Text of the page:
Weekly rundown – Intelligence Fusion

weekly rundown of the global security landscape, highlighting key incidents that have taken place from each region in the last seven days; 
Intelligence Insight Weekly - What's Happening in Asia?
MIDDLE EAST & ASIAAfghanistanA series of IED attacks were reported in majority Hazara areas of West Kabul, causing multiple civilian casualties. The first attacks took place on 1st June and took place near to the home of a Shia politician. In the second attack, which occurred on the same day, a magnetic IED was used to target a civilian vehicle. On 3rd June, two similar attacks took place, again the attacks took place in Hazara majority areas of Pul-e-Sokhta and Charqala. Both attacks used magnetic IEDs to target civilian vehicles leading to casualties. No group has claimed responsibility for the attacks, but the sectarian nature suggests involvement of Islamic State’s local affiliate – Islamic State Khorosan Province (ISKP.) Security in Afghanistan has deteriorated sharply in recent months both in rural areas and in population centres. Kabul has seen an increase in IED attacks which have targeted individuals such as government officials, journalists and security forces personnel. The majority of attacks go unclaimed. 
Insight Weekly - Europe Image
EUROPEUkraineOver the last 7 days, there have been at least two incidents relating to espionage in Ukraine – a pseudo-government/shadow government network was shut down in Dnipropetrovsk Oblast and a spy for the Donetsk People’s Republic Militia was found to have been reporting on Ukrainian military activities while posing as a refugee worker. Espionage activities across Donbass have begun to show trends. Outside of Donetsk and Luhansk Oblasts, Ukraine’s Security Service (SBU) has been shutting down Russia-backed botfarms across the country which are designed to promote support for the separatists in Donetsk and Luhansk. In cities near the border (Kharkiv and Chernihiv) and in Dnipro (a city connecting Kyiv to Donetsk and Luhansk by road and rail) the SBU have been shutting down networks of pro-Russia agitator or shadow government organisations designed to drum up support for Russia. With tensions in Donbass increasing at this time, it is possible these pro-Russia networks in areas between Kyiv and Donbass as well as cities near the Russian border will become more overt in their activities to increase support for Russia. Such activity could result in increases in crime against businesses linked to Kyiv and undermining of local law enforcement.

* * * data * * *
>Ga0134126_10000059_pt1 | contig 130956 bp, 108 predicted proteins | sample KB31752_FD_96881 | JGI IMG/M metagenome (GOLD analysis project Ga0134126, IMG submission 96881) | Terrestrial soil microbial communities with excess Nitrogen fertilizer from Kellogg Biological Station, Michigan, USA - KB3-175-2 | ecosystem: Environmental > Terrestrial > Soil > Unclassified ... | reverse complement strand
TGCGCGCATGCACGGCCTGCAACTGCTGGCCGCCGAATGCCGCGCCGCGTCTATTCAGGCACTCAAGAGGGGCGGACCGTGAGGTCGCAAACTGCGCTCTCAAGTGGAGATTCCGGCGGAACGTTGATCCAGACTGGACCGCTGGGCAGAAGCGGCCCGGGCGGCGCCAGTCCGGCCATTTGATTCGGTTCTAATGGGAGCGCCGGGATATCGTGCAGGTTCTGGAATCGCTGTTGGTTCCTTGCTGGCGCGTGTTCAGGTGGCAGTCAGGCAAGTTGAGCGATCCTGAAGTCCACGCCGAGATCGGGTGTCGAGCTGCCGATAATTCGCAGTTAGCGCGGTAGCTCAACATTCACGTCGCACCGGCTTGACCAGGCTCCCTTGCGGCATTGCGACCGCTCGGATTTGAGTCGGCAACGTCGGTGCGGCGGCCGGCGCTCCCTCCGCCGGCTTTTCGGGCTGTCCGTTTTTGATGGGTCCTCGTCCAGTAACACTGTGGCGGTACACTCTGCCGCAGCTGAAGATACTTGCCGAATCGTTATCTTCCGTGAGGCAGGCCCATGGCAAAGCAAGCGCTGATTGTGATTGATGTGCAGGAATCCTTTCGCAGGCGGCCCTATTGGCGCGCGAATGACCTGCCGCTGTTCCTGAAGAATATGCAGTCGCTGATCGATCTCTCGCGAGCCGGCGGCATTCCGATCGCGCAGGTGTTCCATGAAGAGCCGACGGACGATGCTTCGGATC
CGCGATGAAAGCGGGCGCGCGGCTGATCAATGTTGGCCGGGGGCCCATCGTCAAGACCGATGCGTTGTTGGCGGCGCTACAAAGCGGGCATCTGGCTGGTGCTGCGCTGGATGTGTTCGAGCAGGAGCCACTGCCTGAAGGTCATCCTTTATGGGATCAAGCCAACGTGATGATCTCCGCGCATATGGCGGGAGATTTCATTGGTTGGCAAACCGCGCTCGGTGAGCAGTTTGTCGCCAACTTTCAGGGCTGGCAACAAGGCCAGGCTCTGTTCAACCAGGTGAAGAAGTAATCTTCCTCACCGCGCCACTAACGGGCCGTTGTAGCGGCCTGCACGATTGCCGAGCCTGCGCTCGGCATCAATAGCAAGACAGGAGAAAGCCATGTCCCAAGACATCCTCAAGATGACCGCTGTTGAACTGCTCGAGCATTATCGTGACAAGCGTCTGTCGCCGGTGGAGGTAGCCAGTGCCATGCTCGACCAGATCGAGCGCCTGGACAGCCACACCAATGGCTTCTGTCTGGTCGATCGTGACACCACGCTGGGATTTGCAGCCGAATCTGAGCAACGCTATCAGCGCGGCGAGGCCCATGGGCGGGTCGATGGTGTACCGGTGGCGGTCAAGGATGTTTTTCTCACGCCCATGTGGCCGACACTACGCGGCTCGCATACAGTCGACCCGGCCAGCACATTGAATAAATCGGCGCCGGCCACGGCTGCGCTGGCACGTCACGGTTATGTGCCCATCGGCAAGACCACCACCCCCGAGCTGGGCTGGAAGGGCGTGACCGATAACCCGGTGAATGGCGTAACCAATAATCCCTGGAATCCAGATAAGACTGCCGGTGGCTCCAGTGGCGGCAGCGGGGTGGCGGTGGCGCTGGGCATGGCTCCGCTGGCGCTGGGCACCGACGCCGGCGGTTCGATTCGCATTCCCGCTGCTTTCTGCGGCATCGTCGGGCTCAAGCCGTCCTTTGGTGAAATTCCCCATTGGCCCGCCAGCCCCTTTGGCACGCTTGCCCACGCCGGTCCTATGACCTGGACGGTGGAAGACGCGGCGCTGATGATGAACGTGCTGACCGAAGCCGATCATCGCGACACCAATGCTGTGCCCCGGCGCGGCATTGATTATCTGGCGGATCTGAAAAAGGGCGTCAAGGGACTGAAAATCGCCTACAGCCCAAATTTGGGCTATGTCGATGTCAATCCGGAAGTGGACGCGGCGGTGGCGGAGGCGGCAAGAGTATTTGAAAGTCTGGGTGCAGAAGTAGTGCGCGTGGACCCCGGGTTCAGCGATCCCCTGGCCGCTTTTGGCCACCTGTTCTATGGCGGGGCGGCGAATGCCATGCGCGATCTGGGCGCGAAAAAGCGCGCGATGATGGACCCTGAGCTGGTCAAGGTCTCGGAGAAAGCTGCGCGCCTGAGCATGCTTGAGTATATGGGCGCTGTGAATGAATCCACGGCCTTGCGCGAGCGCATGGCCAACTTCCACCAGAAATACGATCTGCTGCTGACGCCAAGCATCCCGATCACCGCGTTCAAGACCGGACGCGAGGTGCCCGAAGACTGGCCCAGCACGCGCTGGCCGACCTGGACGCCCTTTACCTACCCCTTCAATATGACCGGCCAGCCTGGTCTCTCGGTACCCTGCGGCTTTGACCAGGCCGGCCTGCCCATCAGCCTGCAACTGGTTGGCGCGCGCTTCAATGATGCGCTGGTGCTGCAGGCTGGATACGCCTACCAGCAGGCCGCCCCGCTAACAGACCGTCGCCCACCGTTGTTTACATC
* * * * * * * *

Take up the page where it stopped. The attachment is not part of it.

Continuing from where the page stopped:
Intelligence Insight Weekly - What's Happening in Africa?
AFRICAUgandaUnidentified gunmen opened fire on a vehicle carrying a former army chief, his daughter, and driver in Kampala. General Katumba Wamala, who is the current minister of transport, was followed by four attackers riding on two motorcycles with concealed number plates from his home in Kisaasi for 4km before opening fire on the vehicle. General Katumba Wamala survived the shooting, but his daughter and driver were killed. Police described the shooting as a targeted drive-by shooting. This shooting occurred in the same suburb where, in 2017, gunmen on motorcycles shot and killed a senior police officer. There have been several unsolved assassinations of high-profile officials, most of them Muslim leaders and members of the state security apparatus, in recent years with almost all committed using the same method. An inter-agency team is conducting investigations following the latest incident. 
Insight Weekly - North America Image